Hiroshima and Miyajima 1 Day Tour from Kyoto or Osaka

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  • Live Guide
  • Day Trip
  • Pickup Service
  • Private Tour
  • E-Ticket

Hiroshima is only 1 hour and 42 minutes from Kyoto by the fastest shinkansen (bullet train). From Osaka, it’s only 1 hour and 33 minutes. So, if you’re short on time, you can actually visit Hiroshima as a daytrip from these cities. Tour schedule : ~From Kyoto~ 7:00~7:30 Meet customer at the Hotel your choice. 8:03 Nozomi 99 Kyoto Station → Hiroshima Station ~From Osaka~ 7:00~7:30 Meet customer at the Hotel your choice. 8:18 Nozomi 99 ShinOsaka Station → Hiroshima Station 9:41 Arrival Hiroshima Station From Hiroshima Station to Miyajima Miyajima sightseeing Lunch (Free lunch time take lunch by customer Own) 13:00 Miyajima to Hiroshima Peace Memorial Park Peace Memorial Museum, Atomic Bomb Dome 17:00 Hiroshima Station (Customer can buy Bendo Box at here) 18:17 Nozomi 54 Hiroshima Station → Shin-Osaka / Kyoto Station 19:38 Arrived at Shin-Osaka Station End of tour 19:54 Arrived at Kyoto Station End of tour

Itinerary Details

Operated by: H.I.S.Co., Ltd.

This is a typical itinerary for this product

Pass By: Miyajima

Miyajima (宮島) is a small island less than an hour outside the city of Hiroshima. It is most famous for its giant torii gate, which at high tide seems to float on the water. The sight is ranked as one of Japan's three best views. While officially named Itsukushima, the island is more commonly referred to as Miyajima, Japanese for "shrine island". This is because the island is so closely related to its key shrine, Itsukushima Shrine, in the public's mind. Like the torii gate, the shrine's main buildings are built over water. Miyajima is a romantic place, best enjoyed by staying overnight at one of the island's ryokan. While there are usually many day tourists, in the evening the area becomes much quieter and more peaceful. There are also wild deer on the island that have become accustomed to people. In the day the deer wander around the same sites as the tourists, and in the evening they sleep along the walking paths.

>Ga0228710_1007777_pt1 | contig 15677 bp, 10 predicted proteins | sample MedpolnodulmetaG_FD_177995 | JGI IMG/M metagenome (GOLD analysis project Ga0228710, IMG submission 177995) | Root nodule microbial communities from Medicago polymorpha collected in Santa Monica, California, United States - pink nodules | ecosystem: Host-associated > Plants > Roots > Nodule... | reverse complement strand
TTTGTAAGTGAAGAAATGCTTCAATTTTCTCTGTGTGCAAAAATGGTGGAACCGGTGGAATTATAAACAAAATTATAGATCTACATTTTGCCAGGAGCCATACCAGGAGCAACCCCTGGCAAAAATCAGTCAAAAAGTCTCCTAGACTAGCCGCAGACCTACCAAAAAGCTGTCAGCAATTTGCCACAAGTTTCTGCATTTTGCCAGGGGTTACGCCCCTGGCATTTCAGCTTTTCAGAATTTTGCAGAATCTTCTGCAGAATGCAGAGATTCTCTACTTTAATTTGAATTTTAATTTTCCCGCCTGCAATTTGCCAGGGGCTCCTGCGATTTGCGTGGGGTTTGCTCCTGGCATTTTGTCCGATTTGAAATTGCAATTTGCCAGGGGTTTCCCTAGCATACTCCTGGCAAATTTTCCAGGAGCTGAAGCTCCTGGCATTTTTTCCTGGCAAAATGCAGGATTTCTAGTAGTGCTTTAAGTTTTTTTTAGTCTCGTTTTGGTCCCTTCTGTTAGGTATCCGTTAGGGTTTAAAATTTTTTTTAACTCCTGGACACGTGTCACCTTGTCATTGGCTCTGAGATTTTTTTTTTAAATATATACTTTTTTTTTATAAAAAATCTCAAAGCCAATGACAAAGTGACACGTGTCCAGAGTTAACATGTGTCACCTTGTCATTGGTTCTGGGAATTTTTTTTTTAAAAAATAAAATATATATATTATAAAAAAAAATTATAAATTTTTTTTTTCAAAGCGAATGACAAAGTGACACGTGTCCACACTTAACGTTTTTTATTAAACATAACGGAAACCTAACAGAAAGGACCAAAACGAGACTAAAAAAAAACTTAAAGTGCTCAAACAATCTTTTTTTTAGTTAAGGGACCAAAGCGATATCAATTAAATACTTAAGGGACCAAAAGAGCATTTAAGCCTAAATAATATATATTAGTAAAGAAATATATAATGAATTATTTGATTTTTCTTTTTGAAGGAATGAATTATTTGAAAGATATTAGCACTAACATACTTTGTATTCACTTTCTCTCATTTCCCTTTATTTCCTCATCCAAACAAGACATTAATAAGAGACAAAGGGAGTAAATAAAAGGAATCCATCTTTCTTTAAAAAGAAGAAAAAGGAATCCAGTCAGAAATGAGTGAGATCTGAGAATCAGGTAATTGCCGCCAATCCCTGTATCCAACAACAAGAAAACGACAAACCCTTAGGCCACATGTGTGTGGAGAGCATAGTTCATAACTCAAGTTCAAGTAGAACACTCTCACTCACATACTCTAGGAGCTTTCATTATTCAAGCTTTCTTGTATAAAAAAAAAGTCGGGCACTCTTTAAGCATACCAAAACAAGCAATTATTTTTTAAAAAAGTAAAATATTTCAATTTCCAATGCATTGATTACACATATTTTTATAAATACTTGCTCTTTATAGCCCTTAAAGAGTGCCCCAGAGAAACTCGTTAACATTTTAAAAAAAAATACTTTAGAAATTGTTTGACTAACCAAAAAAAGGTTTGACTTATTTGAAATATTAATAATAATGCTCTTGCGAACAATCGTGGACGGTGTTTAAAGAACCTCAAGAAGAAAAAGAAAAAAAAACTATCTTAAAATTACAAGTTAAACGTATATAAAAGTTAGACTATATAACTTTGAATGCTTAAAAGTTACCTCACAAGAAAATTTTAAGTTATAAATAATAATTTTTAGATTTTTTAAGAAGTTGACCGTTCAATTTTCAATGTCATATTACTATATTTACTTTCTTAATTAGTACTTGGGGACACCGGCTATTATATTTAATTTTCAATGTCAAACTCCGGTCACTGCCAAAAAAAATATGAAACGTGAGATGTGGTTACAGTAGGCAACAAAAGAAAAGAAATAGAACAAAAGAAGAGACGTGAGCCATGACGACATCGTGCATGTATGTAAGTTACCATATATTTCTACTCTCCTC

Stop At: Itsukushima Shrine

The centuries-old Itsukushima Shrine (厳島神社, Itsukushima Jinja) on Miyajima is the source of both the island's fame and its name. Formally named Itsukushima, the island is more popularly known as "Miyajima", literally "shrine island" in Japanese, thanks to its star attraction. The shrine is known worldwide for its iconic "floating" torii gate. The shrine and its torii gate are unique for being built over water, seemingly floating in the sea during high tide. The shrine complex consists of multiple buildings, including a prayer hall, a main hall and a noh theater stage, which are connected by boardwalks and supported by pillars above the sea.

Duration: 1 hour

Pass By: Hiroshima Peace Memorial Park

Hiroshima's Peace Memorial Park (平和記念公園, Heiwa Kinen Kōen) is one of the most prominent features of the city. Even visitors not looking for it will likely stumble upon the large park of over 120,000 square meters. Its trees, lawns, and walking paths are in stark contrast to the surrounding downtown area. Before the bomb, the area of what is now the Peace Park was the political and commercial heart of the city. For this reason, it was chosen as the pilot's target. Four years to the day after the bomb was dropped, it was decided that the area would not be redeveloped but instead devoted to peace memorial facilities.

Pass By: Atomic Bomb Dome

A symbol of Hiroshima and a focus for prayers for world peace. At 8:15am on 6th August 1945, the first atomic bomb in human history was dropped on Hiroshima. Although, the Atomic Bomb Dome was located almost directly underneath the explosion, it somehow avoided complete destruction and the remains of the building still stand today. The residents of Hiroshima decided to keep this tragic reminder of war intact. The site was designated as a World Heritage Site in 1996. Visit the Atomic Bomb Dome, the Cenotaph for Atomic Bomb Victims and the Hiroshima Peace Memorial Museum to gain a deeper understanding of the suffering caused by war and nuclear weapons and the true value of peace.

Stop At: Hiroshima Peace Memorial Museum

The Hiroshima Peace Memorial Museum is the largest of Hiroshima's sites related to the atomic bomb. Designed by renowned architect Tange Kenzo (1913-2005), the museum opened in 1955, and in 2006 it was designated an Important Cultural Property of Japan. The museum consists of two adjacent buildings inside Peace Memorial Park. The main hall houses an extensive collection of artifacts from the time of the bombing, while the east building is focused on peace education through a variety of media. The main hall recently underwent major renovation, and its collection is now even more powerful and moving.

Duration: 1 hour
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